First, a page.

At a campaign stop in Montreal on Thursday, Marois was faced numerous questions regarding her proposal for citizen-initiated referendums.
The PQ platform states citizens could initiate a referendum with a petition signed by at least 15 per cent of voters.
In Wednesday's televised debate with Coalition Avenir Québec Leader François Legault, Marois was asked if 15 per cent of the population signed a petition demanding a sovereignty referendum, whether there was anything she could do to prevent it from going ahead.
During a press conference on Thursday, Marois insisted the National Assembly has the final word and that, if elected, she has the responsibility to decline the demand if the timing isn't right.
"We have the possibility to accept this demand, but we also have the possibility to refuse this demand," she said.
Marois added that her party would vote to set a minimum percentage of voters that would be required to sign a petition in order to go ahead with a sovereignty referendum.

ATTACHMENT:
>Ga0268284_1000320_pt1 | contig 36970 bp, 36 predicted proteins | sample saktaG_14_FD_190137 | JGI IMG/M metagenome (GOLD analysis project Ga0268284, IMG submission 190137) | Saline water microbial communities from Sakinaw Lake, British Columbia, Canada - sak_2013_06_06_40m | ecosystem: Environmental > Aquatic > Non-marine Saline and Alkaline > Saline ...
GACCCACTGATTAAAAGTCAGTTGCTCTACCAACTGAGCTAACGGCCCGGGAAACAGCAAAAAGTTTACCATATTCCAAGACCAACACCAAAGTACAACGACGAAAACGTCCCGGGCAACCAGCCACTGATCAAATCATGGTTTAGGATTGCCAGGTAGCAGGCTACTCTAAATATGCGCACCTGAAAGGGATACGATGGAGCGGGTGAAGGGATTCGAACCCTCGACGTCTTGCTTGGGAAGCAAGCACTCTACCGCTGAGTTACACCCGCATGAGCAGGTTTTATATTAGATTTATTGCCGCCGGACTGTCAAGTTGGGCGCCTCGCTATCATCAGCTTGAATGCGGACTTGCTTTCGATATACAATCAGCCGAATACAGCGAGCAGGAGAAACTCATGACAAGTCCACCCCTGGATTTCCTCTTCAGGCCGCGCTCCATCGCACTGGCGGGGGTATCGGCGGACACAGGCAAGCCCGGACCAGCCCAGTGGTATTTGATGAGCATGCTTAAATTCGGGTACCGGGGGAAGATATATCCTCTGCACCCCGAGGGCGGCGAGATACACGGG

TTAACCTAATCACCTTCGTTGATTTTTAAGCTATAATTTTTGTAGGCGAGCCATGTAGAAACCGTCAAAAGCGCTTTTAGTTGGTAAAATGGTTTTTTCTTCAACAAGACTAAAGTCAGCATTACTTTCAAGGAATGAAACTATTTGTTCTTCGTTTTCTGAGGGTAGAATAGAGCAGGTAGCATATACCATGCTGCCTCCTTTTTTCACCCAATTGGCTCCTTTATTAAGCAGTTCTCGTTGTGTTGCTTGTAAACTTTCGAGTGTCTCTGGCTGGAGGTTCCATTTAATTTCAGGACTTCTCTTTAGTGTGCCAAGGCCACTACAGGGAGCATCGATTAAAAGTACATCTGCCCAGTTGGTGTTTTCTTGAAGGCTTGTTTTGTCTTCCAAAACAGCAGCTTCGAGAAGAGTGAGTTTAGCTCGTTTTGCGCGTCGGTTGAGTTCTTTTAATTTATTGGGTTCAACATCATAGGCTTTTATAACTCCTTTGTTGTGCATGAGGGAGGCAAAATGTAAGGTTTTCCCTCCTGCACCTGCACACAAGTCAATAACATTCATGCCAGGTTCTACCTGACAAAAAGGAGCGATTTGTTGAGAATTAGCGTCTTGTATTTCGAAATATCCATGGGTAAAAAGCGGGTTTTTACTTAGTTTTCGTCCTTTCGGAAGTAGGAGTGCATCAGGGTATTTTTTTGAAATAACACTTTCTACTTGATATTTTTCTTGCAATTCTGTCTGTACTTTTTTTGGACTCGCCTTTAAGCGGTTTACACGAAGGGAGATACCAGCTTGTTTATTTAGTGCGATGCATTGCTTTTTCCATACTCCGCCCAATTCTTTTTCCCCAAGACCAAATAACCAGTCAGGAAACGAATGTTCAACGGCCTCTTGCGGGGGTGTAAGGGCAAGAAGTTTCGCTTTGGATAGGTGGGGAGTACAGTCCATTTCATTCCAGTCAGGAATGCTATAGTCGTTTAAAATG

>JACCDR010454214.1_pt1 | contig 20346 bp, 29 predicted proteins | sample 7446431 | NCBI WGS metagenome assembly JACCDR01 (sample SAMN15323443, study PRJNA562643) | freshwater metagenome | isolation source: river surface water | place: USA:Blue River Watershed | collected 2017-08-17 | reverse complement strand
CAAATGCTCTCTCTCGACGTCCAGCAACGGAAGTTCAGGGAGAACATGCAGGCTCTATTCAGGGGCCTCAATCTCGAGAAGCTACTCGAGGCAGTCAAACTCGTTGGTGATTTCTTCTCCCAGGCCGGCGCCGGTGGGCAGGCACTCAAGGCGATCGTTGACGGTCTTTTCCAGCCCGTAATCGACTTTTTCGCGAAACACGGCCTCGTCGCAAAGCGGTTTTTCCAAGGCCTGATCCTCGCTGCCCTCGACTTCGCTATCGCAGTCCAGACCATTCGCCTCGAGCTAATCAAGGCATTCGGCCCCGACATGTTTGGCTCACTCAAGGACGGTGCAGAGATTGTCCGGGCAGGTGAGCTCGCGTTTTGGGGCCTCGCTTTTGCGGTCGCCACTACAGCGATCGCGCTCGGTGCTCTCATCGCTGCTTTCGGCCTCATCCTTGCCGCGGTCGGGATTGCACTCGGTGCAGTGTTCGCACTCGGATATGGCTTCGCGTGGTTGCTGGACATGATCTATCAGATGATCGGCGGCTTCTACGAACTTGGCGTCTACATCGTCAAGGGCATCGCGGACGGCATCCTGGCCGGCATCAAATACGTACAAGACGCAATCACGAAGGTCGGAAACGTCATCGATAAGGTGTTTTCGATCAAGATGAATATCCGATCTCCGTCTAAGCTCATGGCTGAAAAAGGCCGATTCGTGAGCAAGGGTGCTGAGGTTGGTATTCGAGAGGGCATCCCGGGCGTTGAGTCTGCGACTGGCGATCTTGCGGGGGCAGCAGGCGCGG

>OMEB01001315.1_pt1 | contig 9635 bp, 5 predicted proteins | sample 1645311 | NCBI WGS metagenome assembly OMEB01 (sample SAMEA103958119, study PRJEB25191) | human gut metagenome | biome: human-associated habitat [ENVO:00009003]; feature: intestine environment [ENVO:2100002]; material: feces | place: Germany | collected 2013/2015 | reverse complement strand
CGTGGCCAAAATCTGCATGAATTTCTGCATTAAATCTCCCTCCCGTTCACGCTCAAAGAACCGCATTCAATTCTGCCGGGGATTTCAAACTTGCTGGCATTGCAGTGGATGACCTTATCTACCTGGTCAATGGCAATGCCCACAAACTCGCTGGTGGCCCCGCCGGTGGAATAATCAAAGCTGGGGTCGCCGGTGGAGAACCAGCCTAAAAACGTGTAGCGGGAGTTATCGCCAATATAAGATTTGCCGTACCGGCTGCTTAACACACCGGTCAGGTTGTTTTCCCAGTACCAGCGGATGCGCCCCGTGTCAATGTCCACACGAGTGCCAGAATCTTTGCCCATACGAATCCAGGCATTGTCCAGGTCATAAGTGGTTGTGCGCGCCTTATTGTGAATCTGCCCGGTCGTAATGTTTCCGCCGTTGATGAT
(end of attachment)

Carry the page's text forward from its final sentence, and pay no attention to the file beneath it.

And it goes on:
However, Legault said he wonders if all PQ candidates share that view. On Thursday, he accused Marois of having caved to more radical elements in her party.
"Bernard Drainville, he's one of the leaders in the Parti Québécois," said Legault. "He's convinced that once you get 15 per cent, it's clear you have a referendum."
Reacting to Wednesday's debate, Liberal Leader Jean Charest said he felt the duel between Marois and Legault played well for his party. He reiterated his message that Legault is not a good option for federalist voters.
"Here are two separatists who don't agree with the referendum strategy, but they both agree because they are sovereigntists that there needs to be a referendum," said Charest.
The Liberal leader added that all this talk about a referendum would ultimately benefit his party.